New research suggests that we are not able to mulitask well:
Recognizing new information in your surroundings and incorporating it into your view of the world is referred to as “encoding,” while reacting to stimuli and making decisions is termed “response selection.” They’re distinct processes, but they utilize some of the same parts of the brain, so it’s possible that the brain can have trouble if asked to perform both of these processes at once or in very close succession. In this study, the researchers used fMRI data to determine whether there is a common bottleneck for both perception and decision making.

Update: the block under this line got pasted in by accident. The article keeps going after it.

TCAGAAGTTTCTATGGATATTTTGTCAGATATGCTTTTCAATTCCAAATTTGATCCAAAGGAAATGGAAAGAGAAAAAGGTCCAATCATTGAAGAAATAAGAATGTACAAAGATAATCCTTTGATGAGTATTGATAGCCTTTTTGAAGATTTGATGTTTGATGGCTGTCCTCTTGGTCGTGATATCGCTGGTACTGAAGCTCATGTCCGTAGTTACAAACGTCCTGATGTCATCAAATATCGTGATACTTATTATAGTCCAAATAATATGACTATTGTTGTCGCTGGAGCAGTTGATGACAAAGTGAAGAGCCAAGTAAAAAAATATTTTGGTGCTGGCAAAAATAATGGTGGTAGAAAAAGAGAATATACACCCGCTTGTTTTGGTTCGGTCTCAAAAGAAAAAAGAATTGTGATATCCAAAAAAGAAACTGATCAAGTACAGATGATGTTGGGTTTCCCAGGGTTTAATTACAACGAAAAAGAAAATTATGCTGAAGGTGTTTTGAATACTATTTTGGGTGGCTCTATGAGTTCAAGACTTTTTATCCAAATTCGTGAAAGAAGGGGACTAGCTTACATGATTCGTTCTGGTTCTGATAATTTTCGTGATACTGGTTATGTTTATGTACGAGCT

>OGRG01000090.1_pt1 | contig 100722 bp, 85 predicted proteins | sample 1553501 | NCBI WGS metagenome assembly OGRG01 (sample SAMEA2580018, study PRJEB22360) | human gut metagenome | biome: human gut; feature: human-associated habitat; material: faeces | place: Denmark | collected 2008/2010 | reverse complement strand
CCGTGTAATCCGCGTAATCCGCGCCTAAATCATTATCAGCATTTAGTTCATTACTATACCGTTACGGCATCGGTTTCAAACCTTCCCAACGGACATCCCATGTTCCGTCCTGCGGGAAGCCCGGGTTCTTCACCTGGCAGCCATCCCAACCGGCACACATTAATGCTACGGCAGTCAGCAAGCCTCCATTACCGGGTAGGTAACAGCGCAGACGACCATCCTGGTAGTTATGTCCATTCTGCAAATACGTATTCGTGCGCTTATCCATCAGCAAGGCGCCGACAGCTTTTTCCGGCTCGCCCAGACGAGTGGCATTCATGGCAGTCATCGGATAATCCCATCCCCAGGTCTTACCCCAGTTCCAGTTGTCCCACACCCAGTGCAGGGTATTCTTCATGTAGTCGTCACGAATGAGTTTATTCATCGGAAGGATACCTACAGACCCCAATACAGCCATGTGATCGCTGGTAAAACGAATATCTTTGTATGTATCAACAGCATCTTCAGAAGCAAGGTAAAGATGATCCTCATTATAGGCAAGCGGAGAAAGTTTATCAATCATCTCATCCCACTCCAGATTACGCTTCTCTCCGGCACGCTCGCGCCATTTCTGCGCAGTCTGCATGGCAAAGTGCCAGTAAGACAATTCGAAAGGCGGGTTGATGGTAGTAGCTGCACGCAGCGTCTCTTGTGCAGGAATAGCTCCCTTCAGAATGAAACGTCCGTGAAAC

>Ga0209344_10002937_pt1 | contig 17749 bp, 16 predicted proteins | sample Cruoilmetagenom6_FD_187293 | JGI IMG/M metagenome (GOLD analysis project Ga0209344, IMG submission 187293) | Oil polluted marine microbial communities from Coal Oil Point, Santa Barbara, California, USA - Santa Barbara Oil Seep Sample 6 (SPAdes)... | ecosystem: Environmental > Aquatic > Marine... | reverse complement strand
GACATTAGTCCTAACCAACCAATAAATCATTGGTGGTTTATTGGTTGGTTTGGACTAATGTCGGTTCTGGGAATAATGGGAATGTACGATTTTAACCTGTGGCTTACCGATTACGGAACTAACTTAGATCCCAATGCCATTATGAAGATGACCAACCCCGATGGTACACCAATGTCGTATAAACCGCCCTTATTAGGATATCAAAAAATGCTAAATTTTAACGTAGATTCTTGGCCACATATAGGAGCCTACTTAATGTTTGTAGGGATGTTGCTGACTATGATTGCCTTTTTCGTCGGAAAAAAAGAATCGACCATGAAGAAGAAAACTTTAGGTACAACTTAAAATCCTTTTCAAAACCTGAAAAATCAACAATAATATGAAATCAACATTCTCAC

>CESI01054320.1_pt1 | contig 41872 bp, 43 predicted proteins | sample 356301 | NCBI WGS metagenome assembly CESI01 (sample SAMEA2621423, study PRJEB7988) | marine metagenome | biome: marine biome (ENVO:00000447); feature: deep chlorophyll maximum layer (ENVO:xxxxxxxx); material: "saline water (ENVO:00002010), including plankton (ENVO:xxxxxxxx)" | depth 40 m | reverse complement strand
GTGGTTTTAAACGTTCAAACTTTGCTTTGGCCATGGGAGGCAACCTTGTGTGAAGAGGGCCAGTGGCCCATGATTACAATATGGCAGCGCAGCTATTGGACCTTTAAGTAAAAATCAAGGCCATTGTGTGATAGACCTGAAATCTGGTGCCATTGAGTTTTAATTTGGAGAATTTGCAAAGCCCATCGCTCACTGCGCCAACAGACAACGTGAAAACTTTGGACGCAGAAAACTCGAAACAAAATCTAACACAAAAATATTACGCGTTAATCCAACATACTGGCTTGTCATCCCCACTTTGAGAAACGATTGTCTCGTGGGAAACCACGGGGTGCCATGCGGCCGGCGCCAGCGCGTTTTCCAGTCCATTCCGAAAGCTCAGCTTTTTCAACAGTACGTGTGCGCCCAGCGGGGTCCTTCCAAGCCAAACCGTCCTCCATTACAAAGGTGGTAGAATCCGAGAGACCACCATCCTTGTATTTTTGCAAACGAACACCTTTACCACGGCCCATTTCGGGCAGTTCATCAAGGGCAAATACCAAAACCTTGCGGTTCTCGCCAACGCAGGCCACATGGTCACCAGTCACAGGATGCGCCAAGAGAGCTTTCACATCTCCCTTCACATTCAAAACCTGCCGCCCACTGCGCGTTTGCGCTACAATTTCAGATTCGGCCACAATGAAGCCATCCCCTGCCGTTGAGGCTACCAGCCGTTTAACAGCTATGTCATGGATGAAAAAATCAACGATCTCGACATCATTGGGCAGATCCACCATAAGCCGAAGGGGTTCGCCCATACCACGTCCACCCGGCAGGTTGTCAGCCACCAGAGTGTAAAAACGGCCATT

So what does that mean?
So, not only does doing two things at once decrease your speed and accuracy, but it appears that one bottleneck may be responsible for this effect even if the tasks are different. Of course, this is probably not the only neural bottleneck we have; other structures, alone or in combination, likely limit one or more different processes as well. However, this is good evidence that very different cognitive tasks may interfere with each other, thanks to limitations of specific areas in the brain.